Wally Rothschild experienced a rare joy last month — the birth of her first great-great-grandchild.
"He looked like a doll," she said about young Adam Melamed. "He was a big boy, rosy cheeks and I was very proud."
On a morning, the 97-year-old San Franciscan got to kvell some more when five generations of her family gathered in her Sunset District home, including Adam, whose cheeks are still rosy.
Adam's mother, Victoria Isaak Melamed, his great-aunt Ellen Isaak and his grandfather Jerry Isaak, were also there. After breakfast at Rothschild's large dining-room table, they congregated in her living room.
That this multigenerational group could assemble for a family get-together was more than just a triumph of genetics. It was also a testament to a family's survival.
The family left Germany for the United States on Oct. 30, 1938. Ten days later, Nazis smashed the windows of Jewish homes, businesses and synagogues on Kristallnacht, the Night of Broken Glass that preceded the Shoah.
Rothschild's daughter Ellen Isaak, 15 when they left Germany, remembers the atmosphere well.
"I couldn't go to school," said Isaak, now 75 and living in San Francisco. "I couldn't go out in the evening. I had a curfew. A lot of people were already arrested."
Because of Germany's increasingly anti-Semitic laws, Isaak had to switch from a public to a Jewish school in 1936. A year later, the Jewish school was closed.
With the help of an uncle already in Chicago, Rothschild moved her family there. The German government didn't allow them to take their money with them, only furniture.
The first few years in America were tough, she recalled.
"In Germany we had many friends. We traveled a lot. Here, we had to pinch pennies."
Once they arrived in Chicago, Rothschild, who had never worked, began laboring in an undergarment factory.
"It was terrible," she said. "I didn't even know the name of the electronic machine."
Her husband, who had been a sales manager for a large company in Germany, got a job as a stock boy for an American lampshade factory.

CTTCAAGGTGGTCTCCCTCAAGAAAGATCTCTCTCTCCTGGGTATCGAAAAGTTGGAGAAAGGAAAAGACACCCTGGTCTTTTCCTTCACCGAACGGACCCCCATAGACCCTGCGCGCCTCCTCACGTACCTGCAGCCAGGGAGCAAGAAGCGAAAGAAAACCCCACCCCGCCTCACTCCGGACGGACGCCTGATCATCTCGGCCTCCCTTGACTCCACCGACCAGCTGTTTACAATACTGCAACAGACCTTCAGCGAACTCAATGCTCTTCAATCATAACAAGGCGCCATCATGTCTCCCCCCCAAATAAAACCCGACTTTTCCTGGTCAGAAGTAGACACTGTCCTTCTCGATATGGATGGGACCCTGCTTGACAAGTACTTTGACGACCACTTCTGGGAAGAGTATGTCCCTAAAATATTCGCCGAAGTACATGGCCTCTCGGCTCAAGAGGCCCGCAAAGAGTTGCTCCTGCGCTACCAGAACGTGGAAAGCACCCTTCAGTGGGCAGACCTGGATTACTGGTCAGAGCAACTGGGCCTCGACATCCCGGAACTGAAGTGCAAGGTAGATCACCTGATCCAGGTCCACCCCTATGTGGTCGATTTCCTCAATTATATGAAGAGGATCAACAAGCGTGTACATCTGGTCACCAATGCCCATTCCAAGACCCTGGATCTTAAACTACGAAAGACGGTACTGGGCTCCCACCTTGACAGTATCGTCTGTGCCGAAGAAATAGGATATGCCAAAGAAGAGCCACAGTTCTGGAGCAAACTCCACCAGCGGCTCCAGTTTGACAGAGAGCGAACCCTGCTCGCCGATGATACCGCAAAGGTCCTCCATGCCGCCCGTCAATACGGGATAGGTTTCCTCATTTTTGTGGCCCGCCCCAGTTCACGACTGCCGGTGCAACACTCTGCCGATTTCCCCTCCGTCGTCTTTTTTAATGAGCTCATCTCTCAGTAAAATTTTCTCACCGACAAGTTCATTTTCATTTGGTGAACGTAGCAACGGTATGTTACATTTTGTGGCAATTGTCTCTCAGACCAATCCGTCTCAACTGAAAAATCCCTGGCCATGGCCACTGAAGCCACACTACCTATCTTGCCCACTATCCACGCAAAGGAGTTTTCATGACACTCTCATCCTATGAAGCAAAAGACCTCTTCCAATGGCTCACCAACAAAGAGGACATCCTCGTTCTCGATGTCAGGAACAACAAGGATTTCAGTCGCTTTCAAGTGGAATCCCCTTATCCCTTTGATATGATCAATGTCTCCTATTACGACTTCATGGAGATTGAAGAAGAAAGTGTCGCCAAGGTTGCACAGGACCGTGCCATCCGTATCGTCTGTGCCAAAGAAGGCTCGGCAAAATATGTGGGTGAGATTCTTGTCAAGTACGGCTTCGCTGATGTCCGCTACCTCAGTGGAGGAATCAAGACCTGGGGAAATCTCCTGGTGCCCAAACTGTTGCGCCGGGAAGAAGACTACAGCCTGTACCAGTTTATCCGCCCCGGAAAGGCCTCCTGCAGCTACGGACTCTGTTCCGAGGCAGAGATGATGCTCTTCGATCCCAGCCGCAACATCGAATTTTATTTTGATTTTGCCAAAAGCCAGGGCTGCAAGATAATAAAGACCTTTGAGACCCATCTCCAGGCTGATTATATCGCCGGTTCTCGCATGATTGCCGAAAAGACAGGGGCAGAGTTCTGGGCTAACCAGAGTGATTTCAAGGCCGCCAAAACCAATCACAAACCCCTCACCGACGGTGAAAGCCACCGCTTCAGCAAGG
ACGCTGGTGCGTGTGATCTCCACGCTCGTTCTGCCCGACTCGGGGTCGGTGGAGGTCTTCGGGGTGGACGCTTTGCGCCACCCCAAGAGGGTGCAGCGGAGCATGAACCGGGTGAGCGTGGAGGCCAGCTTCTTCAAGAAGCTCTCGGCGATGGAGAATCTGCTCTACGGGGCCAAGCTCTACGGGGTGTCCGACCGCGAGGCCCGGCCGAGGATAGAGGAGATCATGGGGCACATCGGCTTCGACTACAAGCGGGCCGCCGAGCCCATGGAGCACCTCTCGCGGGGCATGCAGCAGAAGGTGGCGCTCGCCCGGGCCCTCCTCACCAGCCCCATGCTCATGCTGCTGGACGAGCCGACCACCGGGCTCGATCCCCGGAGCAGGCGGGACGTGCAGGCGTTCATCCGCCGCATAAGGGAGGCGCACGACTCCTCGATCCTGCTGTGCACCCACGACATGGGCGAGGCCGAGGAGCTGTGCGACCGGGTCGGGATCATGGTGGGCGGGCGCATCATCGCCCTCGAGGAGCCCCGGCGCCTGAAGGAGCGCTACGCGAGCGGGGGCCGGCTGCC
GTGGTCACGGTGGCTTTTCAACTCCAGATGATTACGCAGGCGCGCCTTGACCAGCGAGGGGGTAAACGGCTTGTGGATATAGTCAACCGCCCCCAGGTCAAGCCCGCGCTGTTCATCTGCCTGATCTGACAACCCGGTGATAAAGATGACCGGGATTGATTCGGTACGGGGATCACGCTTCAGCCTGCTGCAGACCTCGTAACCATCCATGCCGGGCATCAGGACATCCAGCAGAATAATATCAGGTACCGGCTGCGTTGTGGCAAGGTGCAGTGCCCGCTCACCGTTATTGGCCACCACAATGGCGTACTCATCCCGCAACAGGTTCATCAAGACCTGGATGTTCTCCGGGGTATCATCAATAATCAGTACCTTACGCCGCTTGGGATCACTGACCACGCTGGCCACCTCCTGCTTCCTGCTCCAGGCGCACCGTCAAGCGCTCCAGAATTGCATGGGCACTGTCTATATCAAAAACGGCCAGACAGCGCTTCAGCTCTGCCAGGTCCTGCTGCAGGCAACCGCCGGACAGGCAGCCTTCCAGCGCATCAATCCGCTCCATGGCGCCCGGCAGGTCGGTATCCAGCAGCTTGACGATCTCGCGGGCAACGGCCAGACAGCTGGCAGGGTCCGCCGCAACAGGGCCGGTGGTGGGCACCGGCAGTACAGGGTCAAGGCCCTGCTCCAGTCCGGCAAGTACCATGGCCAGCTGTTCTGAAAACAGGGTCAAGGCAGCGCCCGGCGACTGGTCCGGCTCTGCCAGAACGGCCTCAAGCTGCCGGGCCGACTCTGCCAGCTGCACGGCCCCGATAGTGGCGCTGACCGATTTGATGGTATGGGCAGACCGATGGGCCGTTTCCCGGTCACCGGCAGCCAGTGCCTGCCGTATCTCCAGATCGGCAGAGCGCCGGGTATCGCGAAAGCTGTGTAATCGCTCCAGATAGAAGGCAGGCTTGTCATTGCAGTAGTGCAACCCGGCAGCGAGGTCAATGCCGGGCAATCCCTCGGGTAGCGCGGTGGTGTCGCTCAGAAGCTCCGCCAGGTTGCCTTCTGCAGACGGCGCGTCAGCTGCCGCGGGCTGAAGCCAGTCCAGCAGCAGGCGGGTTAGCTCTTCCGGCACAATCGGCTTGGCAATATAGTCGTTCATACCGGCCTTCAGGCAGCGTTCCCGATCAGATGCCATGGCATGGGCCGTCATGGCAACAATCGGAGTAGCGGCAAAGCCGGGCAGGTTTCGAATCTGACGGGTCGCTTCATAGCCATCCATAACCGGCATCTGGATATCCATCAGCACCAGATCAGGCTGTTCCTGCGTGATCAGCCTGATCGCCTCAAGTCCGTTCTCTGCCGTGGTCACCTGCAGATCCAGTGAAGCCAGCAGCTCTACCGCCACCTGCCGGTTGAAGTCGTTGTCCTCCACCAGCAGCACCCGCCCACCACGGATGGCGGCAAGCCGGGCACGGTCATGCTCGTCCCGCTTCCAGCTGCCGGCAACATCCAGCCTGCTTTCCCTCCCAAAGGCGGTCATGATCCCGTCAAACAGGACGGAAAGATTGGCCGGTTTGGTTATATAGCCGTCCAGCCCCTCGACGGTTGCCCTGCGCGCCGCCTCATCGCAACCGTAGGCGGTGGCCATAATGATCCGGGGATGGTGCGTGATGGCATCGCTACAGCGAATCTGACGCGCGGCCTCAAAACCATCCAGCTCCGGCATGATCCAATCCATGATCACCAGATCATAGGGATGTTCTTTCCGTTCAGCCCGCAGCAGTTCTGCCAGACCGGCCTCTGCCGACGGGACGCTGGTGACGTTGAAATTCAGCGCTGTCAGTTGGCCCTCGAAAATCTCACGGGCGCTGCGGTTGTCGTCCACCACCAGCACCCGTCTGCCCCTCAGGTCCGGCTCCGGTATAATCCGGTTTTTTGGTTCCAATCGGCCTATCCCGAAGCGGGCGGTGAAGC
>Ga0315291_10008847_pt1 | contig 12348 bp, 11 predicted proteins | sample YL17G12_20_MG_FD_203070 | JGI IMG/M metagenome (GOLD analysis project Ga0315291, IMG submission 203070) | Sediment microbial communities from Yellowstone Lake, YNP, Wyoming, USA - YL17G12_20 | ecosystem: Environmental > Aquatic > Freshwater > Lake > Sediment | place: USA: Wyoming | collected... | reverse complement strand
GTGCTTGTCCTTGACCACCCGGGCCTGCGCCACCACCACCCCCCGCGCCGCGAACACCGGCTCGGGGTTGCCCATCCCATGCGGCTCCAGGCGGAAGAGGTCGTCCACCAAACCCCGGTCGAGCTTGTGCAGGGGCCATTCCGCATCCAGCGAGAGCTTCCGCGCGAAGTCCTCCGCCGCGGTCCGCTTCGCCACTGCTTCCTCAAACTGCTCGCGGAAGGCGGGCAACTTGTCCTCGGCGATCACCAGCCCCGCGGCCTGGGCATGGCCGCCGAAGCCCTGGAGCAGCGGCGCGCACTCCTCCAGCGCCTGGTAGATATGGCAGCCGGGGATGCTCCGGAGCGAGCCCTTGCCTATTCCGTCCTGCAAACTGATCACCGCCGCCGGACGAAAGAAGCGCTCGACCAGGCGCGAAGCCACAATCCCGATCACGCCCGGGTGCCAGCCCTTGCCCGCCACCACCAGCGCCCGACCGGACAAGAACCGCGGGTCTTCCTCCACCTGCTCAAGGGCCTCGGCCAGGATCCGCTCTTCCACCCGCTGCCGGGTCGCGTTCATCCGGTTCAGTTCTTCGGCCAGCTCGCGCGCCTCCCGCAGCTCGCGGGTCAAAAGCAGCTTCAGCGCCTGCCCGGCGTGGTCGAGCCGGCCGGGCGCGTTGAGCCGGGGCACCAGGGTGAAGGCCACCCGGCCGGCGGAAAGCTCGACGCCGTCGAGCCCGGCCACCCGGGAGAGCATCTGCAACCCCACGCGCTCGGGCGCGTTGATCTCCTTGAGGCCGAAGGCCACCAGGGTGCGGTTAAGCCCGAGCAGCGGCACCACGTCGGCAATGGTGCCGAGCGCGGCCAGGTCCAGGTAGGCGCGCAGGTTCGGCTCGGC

Isaak, a retired department store worker, remembers traveling blocks from their house just to get day-old bread.
Looking back on the experience, she admires her mother's courage in starting a completely different life.
"It was her greatest wish to be a citizen," Isaak said. "At the time we were enemy aliens. We didn't want to speak German."
Her mother added: "During the day I worked very hard and then in the evening I went to school. It was tough, but I made it."
Isaak was the first in the family to move to the Bay Area when her husband, an army chef, was stationed here in the mid-40s. After the birth of her first child, Jerry, she asked her mother to come out West.
Now in the Bay Area, the entire family lives within 30 minutes of each other. Isaak's daughter, Peggy Isaak Gluck, lives in Foster City with her husband and three children. They gather for Jewish holidays, birthdays or just to get together.
Asked to cite morsels of wisdom that Rothschild has passed on to them, her relatives mentioned three primary lessons: the importance of Judaism, family and tzedakah, righteous giving.
"I am a proud Jew," said Rothschild, who has been a member of the Conservative Congregation Ner Tamid in San Francisco for over 40 years. "I go every Saturday morning to synagogue."
Isaak said her mother has passed on this pride to her children.
"In Germany, I didn't go to school. I couldn't go anywhere. Friends that were not Jewish weren't allowed to talk to me anymore. Even then, my mom said, 'Never deny that you're Jewish.' Even when we had no money, we celebrated the holidays," she said.
"Wally always tells us she goes to temple on Saturday morning to pray for her family," said Isaak Melamed, 26. A Redwood City resident, she is a member of Peninsula Temple Beth El in San Mateo.
Family members say Rothschild is equally generous in the larger community. After her husband died of heart problems in 1966, she volunteered at Mount Zion Hospital, where he was treated. Last year, she was honored for more than three decades of support for Shaare Zedek in Jerusalem. She's also a long-standing member of the Ner Tamid Sisterhood.
"Her positive outlook on life, I think, is inspiring to the whole family," said Isaak Melamed, choking back emotion. "She's always taught us to be a part of the family. We're basically raised to feel that we're not just individuals. We're a part of a whole, part of a group. I think it's that knowledge that makes us close."
Her father, Jerry Isaak, 51, agreed. The San Mateo businessman's voice also choked up when he talked about his grandmother.
"Her encouragement, love of family, is very strong."
Rothschild said simply, "If everybody is happy, I'm happy, too."